Saturday, April 16, 2011

The 265th good thing about Lagos: Democratic elections, hopefully this time, free, fair and credible

This "Arab spring" as they are calling it has made us all aware of the power of the people, and how people everywhere want to have freedoms and the ability to choose the leaders of their country.   We were here 4 years ago during the last presidential elections and I was confused then about many things, and I can't say that things have been cleared up for me.  Yar'Adua, from the North, was elected, but then he disappeared and then died and the Vice President, from the South, Goodluck Jonathan became President.  This North and South stuff is important (the way I understand it) because the majority party, the PDP, had an arrangement or informal agreement within the party that their candidate would alternate every 8 years between the Muslim North and the Christian South.  They refer to it as "regional power sharing."  When Muslim Yar'Adua died and the Christian Jonathan took over, the North lost some of their "rightful" years of power.  So, when the PDP decided to keep Goodluck Jonathan as their candidate, there was some fear of conflict over this leading up to this month's election process. But, though there are always local uprisings and violence in Nigeria, there, thankfully, haven't been any widespread disruptions.  Goodluck Jonathan is widely expected to win the election and remain as president.

Voter registration was a long and involved affair that was scheduled for January.  It was delayed and extended into February due to problems with the equipment and the process.  There were 70 million people eligible to register to vote and the information on the election commission's website says that the final number registered was 67,764,327. This is an amazing percentage, especially considering many people had to take a day off of work and wait in line for hours to register to vote -- it was not an easy process.

Elections were scheduled for 3 Saturdays in April.  We were expecting to miss the first Saturday of elections while we were in London, scheduled for April 2nd.  That was why Brent got an extra weekend in London, as the company wouldn't do airport runs from Friday through Monday due to election travel restrictions and their own excess caution, so we had to leave on Thursday.  Since it gave us a free weekend in London, we aren't complaining!  But election morning, after some people had already cast their vote, the election was cancelled because many polling stations hadn't received their election materials.  All the votes that had been cast were cancelled and the elections that day were rescheduled for last Saturday, April 9th.  So last Saturday elections for the National Assembly were held, with votes cast for the House of Representatives and Senators.  But voting was just held in about 2/3 of the precincts, as some areas were still not equipped to handle the process.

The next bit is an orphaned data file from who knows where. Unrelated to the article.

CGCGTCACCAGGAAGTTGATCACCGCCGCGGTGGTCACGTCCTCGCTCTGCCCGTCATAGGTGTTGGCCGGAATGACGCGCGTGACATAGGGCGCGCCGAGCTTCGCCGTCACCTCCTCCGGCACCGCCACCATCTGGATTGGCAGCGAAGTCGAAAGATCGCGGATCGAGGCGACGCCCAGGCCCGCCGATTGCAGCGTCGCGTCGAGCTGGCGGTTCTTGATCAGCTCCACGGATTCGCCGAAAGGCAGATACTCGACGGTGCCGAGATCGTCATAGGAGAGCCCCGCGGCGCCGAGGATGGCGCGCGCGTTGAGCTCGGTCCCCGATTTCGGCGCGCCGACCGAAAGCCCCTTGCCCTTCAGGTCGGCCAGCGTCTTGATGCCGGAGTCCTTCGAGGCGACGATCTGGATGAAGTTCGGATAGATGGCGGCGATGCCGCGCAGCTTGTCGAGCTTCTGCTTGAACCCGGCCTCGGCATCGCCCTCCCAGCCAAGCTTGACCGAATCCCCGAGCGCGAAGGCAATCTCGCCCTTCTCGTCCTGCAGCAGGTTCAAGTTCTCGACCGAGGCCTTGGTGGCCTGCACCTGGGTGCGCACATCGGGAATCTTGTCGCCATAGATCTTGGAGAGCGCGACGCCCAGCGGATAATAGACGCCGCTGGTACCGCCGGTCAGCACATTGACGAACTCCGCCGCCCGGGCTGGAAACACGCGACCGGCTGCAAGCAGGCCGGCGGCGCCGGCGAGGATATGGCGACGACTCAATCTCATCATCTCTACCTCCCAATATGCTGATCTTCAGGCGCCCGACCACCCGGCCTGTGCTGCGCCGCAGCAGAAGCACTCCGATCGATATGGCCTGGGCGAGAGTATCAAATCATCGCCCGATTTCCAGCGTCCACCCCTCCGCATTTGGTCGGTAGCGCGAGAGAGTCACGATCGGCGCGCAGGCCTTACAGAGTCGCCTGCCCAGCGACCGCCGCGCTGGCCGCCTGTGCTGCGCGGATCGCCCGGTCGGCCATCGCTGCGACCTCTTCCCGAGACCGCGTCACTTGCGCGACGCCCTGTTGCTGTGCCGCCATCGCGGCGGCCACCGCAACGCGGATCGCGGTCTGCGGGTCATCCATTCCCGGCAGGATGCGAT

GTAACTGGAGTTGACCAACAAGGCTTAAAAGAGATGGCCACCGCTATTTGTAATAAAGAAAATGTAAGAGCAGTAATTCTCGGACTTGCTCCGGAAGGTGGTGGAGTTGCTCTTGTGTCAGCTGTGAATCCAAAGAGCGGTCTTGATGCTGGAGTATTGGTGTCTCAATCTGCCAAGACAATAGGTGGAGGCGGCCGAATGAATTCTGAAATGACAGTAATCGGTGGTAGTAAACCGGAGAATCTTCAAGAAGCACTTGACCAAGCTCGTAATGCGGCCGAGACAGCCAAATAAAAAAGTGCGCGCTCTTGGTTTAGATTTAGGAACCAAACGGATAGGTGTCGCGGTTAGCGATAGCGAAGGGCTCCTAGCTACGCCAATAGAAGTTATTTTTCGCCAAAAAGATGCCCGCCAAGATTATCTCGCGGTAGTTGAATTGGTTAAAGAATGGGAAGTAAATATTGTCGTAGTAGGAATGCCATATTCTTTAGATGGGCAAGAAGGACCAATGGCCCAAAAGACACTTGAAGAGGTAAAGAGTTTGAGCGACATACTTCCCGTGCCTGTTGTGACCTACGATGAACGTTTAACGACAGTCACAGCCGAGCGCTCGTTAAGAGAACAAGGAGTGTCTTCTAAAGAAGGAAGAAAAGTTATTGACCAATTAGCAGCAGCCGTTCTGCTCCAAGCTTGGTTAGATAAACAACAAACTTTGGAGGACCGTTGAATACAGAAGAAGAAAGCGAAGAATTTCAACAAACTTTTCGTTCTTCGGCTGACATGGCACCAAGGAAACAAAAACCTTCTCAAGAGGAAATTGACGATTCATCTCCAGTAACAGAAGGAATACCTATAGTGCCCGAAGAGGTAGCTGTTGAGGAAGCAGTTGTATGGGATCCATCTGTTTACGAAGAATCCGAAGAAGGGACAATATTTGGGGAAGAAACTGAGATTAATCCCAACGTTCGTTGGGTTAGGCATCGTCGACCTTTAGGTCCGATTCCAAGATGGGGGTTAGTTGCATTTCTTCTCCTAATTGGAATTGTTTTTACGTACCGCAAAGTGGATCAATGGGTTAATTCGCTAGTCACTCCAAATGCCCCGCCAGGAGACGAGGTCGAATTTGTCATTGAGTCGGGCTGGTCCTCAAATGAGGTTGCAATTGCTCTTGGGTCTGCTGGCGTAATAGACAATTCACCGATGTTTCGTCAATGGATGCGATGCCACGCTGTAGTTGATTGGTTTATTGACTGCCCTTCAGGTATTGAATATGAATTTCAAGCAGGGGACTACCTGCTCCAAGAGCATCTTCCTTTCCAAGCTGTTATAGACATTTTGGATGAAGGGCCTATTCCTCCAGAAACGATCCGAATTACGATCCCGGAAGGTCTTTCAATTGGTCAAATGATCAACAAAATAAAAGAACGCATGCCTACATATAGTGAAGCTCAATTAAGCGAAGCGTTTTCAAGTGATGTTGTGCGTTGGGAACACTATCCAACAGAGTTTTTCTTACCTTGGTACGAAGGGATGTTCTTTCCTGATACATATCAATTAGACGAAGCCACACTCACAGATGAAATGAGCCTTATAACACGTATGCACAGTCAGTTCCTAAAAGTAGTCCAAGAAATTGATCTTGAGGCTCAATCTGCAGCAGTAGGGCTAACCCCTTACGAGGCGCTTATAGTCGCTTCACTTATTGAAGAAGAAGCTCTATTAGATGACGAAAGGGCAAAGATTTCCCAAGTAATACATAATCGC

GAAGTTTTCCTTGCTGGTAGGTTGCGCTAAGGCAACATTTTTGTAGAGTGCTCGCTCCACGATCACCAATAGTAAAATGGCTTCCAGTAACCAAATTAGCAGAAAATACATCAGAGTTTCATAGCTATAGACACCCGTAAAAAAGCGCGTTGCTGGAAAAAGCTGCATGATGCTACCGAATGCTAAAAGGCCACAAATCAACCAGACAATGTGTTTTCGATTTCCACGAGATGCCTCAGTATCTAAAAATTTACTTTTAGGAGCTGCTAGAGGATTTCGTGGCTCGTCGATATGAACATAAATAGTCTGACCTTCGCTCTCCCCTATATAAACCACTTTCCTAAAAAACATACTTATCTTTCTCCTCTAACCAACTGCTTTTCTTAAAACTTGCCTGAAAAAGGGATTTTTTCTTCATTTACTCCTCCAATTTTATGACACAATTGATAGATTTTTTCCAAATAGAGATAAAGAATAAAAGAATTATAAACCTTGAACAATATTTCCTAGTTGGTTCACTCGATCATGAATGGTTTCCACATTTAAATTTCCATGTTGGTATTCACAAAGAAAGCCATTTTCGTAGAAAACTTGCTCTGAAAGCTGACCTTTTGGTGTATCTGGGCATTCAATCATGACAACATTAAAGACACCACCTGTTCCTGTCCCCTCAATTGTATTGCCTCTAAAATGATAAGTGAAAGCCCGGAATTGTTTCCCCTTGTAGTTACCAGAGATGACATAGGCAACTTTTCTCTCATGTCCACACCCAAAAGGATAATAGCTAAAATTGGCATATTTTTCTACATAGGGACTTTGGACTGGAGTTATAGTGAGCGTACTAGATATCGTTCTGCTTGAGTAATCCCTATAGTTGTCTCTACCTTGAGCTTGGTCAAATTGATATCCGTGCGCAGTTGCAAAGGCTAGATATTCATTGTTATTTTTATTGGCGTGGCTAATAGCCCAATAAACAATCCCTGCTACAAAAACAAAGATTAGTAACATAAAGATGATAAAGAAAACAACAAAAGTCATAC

Today is the presidential election.  The really different thing about the election process here is that this city of 16 million (or who knows how many) comes to a complete halt, and I assume it's the same in other cities throughout the country.  The borders of the country are sealed and there are travel restrictions throughout the nation.  No businesses are open and people are expected to stay home all day except when they walk to their local voting place.  I can't imagine anything like this happening in the States.  We live on a very busy road here and normally get a lot of traffic noise in our flat, so for us election days are quite peaceful and relaxing  (great for catching up on blog posts....).  I'm not minding being restricted to our apartment.  And we have a fairly good view of the election process, as our local polling table is right below our bedroom balcony.  I went out on the balcony when I heard people gathering midday.  At first there was a small crowd gathering as they waited for the polling station to be ready.  Shortly after noon, they were instructed to get in line and soon a poll worker was giving out little slips of paper as she called out numbers, I guess giving people their voting order so they could get out of line while they waited their turn.

 The wooden voting table was under a large tree beside the road, so it's difficult to see in this picture, but someone was sitting at this table, writing something on each ballot to get them ready to hand out to the voters.  Hopefully she wasn't filling out their ballot and marking votes for them!

Since the initial crowd, voters have been coming and going from the polling station.  There are definitely more people voting at this election than there were here last Saturday.  The percentages I heard of votes cast overall last week ranged around 20-30% of voters.  Many Nigerians I talked to said either that they didn't know who to vote for, so they didn't bother, or they were hesitant to go out because there were so many police in the streets and they were nervous to leave their homes.

The final election day, for State offices, was rescheduled for Tuesday, April 26th.  So this will be a day during the work week when the economy will again come to a halt as voters are given the opportunity to go to the polls.  Although I am amazed that they allow 3 days of total non-productivity for this election process, I suppose that it is admirable that the country will put so much emphasis on the importance of voting.  There is great hope that the voting here will be more free, fair and credible than it has been in the past, when the process was full of fraud and corruption.

I don't think our current president needs me to wish him "Goodluck" on his election today.  According to this campaign poster, he also has the good wishes of President Obama, and assures him "Yes we can, sir!"

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